National parliaments and the European Union: part of the problem or part of the solution to the democratic deficit in the European constitutional settlement?

Research output: Contribution to journalArticle

Abstract

European integration is as much an opportunity as a threat to national parliaments. The view that national parliaments have been the main losers in the process is not substantiated by empirical evidence. National parliaments have adapted their structures and procedures to keep pace with the increasing scope of integration. This process has included strengthening the constitutional powers of parliaments in some of the member states. The recognition in the Nice and Laeken declarations that national parliaments have an important role in enhancing the democratic legitimacy of the Union and the key provisions of the draft protocols on the role of national parliaments and subsidiarity adopted by the Convention on the Future of Europe will ensure that national parliaments have the opportunity and the means, if they so choose, to be closely involved in Union affairs. Constitutional change at the Union level is likely to trigger normative and procedural change in the member states.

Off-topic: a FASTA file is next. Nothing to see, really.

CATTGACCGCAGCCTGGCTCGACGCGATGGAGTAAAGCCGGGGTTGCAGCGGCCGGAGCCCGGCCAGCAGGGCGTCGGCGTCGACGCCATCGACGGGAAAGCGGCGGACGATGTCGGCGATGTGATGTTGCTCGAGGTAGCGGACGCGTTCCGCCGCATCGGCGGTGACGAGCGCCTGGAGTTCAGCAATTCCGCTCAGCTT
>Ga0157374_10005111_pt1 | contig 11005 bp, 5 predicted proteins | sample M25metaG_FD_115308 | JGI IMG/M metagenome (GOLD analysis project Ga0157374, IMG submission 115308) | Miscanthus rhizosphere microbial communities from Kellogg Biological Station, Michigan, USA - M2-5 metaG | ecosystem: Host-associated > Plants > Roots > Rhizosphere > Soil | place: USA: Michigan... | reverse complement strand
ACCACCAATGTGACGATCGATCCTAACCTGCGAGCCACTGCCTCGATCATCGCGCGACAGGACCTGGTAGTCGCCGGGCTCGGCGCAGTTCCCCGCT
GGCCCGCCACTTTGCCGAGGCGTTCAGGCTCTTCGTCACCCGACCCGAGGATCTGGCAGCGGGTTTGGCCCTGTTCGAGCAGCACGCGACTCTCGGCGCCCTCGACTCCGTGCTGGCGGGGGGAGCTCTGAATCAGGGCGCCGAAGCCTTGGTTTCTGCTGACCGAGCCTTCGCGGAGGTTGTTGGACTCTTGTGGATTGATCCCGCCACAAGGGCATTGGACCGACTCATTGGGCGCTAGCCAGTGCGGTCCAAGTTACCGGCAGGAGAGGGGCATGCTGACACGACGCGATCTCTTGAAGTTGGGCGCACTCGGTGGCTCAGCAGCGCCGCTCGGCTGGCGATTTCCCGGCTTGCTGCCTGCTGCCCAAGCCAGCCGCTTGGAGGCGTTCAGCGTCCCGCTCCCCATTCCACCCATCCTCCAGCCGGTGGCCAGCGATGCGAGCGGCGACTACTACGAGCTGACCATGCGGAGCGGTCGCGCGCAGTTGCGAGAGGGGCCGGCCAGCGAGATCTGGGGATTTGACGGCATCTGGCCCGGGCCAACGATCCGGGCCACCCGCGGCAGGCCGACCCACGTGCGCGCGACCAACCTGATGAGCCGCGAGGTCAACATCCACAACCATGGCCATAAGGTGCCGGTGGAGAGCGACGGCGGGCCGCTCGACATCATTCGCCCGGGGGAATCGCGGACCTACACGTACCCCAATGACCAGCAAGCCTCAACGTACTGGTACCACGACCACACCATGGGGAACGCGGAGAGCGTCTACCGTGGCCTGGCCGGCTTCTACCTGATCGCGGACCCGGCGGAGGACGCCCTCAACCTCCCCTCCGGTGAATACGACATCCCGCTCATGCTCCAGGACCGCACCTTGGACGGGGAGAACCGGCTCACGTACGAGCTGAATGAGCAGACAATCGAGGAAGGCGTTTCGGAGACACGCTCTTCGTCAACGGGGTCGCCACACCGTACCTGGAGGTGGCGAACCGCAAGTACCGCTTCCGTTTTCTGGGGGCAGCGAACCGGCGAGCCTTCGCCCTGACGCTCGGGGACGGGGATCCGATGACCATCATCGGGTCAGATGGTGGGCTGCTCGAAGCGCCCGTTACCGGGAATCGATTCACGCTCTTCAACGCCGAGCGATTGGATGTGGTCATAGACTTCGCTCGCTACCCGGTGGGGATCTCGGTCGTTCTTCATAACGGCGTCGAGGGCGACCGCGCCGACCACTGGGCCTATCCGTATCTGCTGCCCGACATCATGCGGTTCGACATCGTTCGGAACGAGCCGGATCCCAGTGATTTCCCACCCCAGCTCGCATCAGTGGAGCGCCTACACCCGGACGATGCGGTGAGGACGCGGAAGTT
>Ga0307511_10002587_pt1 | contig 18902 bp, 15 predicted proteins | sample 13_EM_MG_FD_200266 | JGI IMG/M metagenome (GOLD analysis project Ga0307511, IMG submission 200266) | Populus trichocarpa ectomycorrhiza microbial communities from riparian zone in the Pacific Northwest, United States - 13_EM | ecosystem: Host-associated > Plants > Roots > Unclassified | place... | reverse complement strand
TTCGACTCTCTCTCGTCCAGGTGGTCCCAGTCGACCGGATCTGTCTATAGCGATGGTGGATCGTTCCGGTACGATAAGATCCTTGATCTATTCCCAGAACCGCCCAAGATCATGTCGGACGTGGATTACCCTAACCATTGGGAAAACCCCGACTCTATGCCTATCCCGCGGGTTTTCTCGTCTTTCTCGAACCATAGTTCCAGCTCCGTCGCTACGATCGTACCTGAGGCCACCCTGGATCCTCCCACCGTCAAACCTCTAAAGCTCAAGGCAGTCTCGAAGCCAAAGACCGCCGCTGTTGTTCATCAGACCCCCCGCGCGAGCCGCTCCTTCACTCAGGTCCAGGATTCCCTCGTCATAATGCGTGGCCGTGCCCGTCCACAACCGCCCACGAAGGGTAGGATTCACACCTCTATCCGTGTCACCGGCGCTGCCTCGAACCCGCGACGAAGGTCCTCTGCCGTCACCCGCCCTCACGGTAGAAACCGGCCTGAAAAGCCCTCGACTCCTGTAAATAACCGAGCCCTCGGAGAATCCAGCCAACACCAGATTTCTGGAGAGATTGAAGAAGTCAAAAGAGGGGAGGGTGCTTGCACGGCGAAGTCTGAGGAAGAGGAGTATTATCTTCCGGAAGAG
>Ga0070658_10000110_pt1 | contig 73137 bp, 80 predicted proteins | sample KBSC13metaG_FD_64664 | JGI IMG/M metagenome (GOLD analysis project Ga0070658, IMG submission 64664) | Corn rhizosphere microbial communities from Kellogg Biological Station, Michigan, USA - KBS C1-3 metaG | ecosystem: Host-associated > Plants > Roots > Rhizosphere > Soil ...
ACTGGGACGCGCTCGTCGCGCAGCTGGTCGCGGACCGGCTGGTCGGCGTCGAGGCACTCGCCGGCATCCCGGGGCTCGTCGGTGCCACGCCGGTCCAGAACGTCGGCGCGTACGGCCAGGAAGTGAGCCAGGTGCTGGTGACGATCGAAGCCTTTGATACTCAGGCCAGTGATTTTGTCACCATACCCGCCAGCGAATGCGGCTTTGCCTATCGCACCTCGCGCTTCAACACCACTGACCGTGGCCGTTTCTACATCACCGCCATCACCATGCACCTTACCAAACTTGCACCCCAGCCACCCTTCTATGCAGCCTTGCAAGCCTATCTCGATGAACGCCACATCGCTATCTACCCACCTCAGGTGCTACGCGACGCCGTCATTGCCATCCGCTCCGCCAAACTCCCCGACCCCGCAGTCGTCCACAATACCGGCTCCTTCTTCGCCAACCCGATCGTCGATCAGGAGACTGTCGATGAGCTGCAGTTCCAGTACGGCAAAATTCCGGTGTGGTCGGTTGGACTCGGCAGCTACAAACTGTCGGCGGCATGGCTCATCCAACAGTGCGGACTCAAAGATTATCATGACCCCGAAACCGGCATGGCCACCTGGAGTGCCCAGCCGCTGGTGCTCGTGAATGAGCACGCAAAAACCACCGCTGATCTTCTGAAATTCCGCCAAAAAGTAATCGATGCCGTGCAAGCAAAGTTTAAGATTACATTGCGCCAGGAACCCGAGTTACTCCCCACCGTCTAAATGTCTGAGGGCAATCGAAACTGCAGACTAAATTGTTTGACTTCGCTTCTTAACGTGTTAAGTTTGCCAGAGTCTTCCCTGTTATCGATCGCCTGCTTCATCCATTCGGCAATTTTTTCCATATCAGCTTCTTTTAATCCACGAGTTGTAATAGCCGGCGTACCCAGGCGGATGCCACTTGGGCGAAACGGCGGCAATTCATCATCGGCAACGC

Original languageEnglish
Pages (from-to)87-1009
JournalJournal of Legislative Studies
Volume9
Issue number3
DOIs
Publication statusPublished - 2003

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